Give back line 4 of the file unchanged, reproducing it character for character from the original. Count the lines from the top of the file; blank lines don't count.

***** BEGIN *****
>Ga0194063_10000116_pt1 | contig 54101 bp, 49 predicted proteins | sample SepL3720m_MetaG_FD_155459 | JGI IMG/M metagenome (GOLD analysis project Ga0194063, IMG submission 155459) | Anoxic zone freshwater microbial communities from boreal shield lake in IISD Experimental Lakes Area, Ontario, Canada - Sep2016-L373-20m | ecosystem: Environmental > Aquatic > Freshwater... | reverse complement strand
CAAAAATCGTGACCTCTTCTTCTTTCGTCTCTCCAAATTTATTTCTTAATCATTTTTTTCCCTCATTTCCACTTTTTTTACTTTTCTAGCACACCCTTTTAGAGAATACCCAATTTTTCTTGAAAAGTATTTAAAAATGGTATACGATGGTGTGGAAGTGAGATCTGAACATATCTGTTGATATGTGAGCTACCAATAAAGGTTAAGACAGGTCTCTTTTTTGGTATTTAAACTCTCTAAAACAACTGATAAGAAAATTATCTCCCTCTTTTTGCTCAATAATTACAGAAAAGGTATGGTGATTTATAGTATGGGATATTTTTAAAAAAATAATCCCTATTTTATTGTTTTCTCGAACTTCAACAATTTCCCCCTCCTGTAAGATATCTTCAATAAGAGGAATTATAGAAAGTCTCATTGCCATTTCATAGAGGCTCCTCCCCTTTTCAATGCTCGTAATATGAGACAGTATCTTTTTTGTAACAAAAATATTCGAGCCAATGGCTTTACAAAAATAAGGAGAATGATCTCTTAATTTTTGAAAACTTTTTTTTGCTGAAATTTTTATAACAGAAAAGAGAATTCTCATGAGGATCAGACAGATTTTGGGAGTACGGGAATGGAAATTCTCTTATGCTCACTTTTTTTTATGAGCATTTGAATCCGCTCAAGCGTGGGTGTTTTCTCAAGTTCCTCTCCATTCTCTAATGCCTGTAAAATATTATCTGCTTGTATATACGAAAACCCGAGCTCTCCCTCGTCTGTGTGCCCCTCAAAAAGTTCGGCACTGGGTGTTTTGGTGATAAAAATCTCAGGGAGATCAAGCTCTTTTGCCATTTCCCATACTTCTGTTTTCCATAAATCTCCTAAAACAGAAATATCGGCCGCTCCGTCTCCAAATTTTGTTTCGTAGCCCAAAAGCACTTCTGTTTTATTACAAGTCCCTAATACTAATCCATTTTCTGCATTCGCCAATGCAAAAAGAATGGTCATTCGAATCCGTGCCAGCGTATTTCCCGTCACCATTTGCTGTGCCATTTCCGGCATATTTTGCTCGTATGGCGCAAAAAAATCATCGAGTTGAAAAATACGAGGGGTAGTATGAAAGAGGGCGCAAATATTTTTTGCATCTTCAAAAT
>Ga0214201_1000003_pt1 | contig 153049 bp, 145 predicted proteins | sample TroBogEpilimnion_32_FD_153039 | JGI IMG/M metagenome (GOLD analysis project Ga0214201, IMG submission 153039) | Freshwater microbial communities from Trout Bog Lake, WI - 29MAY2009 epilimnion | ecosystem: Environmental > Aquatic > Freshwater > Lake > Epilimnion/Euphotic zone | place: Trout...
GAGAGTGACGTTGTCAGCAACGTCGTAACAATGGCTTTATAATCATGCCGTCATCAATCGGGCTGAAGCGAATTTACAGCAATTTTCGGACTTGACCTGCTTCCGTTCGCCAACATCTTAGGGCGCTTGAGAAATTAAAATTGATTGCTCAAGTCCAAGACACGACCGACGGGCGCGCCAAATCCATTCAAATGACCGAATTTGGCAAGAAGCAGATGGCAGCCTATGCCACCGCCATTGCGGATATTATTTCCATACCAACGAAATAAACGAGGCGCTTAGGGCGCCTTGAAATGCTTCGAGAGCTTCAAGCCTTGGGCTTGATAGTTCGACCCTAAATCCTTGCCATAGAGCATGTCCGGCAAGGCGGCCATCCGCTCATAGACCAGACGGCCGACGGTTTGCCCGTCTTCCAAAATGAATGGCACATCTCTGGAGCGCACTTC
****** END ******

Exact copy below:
GAGAGTGACGTTGTCAGCAACGTCGTAACAATGGCTTTATAATCATGCCGTCATCAATCGGGCTGAAGCGAATTTACAGCAATTTTCGGACTTGACCTGCTTCCGTTCGCCAACATCTTAGGGCGCTTGAGAAATTAAAATTGATTGCTCAAGTCCAAGACACGACCGACGGGCGCGCCAAATCCATTCAAATGACCGAATTTGGCAAGAAGCAGATGGCAGCCTATGCCACCGCCATTGCGGATATTATTTCCATACCAACGAAATAAACGAGGCGCTTAGGGCGCCTTGAAATGCTTCGAGAGCTTCAAGCCTTGGGCTTGATAGTTCGACCCTAAATCCTTGCCATAGAGCATGTCCGGCAAGGCGGCCATCCGCTCATAGACCAGACGGCCGACGGTTTGCCCGTCTTCCAAAATGAATGGCACATCTCTGGAGCGCACTTC